President of the Hellenic Republic Karolos Papoulias attacked unrestricted and unplanned development for the destruction of the environment, calling it “development with no tomorrow,” and urged the need for a radical change of behavior—“a correct attitude to nature, a new environmental ethos.” He toured the National Park which is home to 700 species of animals and birds.
Transport Minister Michalis Liapis noted that urban transport consumes four times less energy per passenger than the private car, creating less pollution and consuming less fuel. He toured a related exhibit in Athens’ Constitution Square metro station and inaugurated the first Greek four-seat hydrogen-powered car.
Agricultural Development Minister Evangelos Basiakos stressed that Greece has signed all the international treaties for environmental protection, including the Kyoto Protocol and the Biosecurity Protocol signed in Cartagena, as well as agreements for biodiversity and the international treaty on phytogenetic resources. He referred also to the government’s support of sustainable development by measures such as increased reforestation and soil-conserving agriculture, reduction of sea pollution, and increased funding of forest and other protected areas.
World Environment Day was also observed in Thessaloniki where schoolchildren gathered around the city’s landmark White Tower to hear the mayor’s call for environmental protection. The children were given potted plants to tend and, in another venue, where children from 12 kindergarten and elementary schools presented art work inspired by the environment, they were taken on a visit to the Botanical Gardens containing 1,000 plant species.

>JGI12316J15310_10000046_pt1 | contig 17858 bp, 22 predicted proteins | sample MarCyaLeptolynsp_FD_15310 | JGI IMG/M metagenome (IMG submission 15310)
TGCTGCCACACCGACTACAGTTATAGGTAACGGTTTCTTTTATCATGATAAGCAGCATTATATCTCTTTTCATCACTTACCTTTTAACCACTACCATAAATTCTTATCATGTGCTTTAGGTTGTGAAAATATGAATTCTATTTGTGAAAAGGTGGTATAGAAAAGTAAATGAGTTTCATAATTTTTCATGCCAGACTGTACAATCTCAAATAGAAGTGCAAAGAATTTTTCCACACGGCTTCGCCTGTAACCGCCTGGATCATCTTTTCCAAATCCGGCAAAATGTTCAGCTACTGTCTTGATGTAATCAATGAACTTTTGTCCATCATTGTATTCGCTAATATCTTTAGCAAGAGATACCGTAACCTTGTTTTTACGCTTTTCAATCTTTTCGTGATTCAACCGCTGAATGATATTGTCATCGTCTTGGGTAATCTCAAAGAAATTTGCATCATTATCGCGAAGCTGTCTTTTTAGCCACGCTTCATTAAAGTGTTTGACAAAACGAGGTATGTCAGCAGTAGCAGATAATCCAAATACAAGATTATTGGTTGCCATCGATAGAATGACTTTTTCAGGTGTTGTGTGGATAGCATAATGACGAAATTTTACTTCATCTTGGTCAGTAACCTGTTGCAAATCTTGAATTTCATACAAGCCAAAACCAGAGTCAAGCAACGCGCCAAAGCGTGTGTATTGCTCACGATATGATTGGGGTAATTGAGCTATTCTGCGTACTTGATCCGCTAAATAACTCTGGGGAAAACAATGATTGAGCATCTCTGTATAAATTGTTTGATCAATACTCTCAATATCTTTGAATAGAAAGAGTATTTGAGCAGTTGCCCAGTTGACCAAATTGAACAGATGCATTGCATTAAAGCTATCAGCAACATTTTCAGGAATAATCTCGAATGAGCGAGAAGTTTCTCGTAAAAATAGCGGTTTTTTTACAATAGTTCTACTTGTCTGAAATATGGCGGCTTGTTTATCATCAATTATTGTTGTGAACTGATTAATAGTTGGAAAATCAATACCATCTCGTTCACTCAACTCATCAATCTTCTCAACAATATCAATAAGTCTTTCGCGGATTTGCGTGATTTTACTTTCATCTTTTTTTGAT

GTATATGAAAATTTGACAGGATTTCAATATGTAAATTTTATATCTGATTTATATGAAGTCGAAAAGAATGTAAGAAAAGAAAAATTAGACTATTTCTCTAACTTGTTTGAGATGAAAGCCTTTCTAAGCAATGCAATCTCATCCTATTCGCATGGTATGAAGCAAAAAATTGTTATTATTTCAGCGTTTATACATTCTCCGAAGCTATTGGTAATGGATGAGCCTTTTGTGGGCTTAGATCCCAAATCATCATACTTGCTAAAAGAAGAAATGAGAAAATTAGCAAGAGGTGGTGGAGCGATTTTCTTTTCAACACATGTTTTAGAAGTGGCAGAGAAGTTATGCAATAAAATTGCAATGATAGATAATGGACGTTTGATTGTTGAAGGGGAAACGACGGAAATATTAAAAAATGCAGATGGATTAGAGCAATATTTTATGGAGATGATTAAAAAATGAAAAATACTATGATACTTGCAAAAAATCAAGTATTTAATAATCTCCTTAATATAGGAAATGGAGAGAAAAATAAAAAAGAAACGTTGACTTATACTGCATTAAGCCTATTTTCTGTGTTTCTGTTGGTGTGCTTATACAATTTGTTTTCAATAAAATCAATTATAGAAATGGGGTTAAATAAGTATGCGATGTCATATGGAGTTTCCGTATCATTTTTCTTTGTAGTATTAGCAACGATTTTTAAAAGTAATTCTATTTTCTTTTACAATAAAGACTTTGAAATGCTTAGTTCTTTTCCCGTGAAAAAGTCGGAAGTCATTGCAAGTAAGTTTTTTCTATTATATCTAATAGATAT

GREECE AS A LEADING TOURIST DESTINATION
Addressing a meeting of the Association of Greek Tourism Enterprises, Prime Minister Costas Karamanlis observed that by providing quality services, Greece can have a tourist trade 12 months of the year and become one of the leading countries in Europe in the leisure travel sector.
Mr. Karamanlis related the steps taken by his two-year-old government to devise a tourist policy with a strategy and specific targets, including the creation of a Tourist Development Ministry. Some 480 investment proposals for the tourist sector have been submitted and more than half of them have been approved, with budgets totaling some !560 million.
Visiting Beijing Tourist Development Minister Fani Palli-Petralia signed on June 24 a tourism cooperation agreement between Greece and China. She met also with Air China’s general director to discuss the possibility of direct flights between China and Greece.
GREECE NEARS EQUALITY WITH EU PARTNERS
In its annual report on EU public finances, issued on June 13, the European Commission said that the Greek economy, experiencing robust growth, has largely achieved alignment with other EU economies.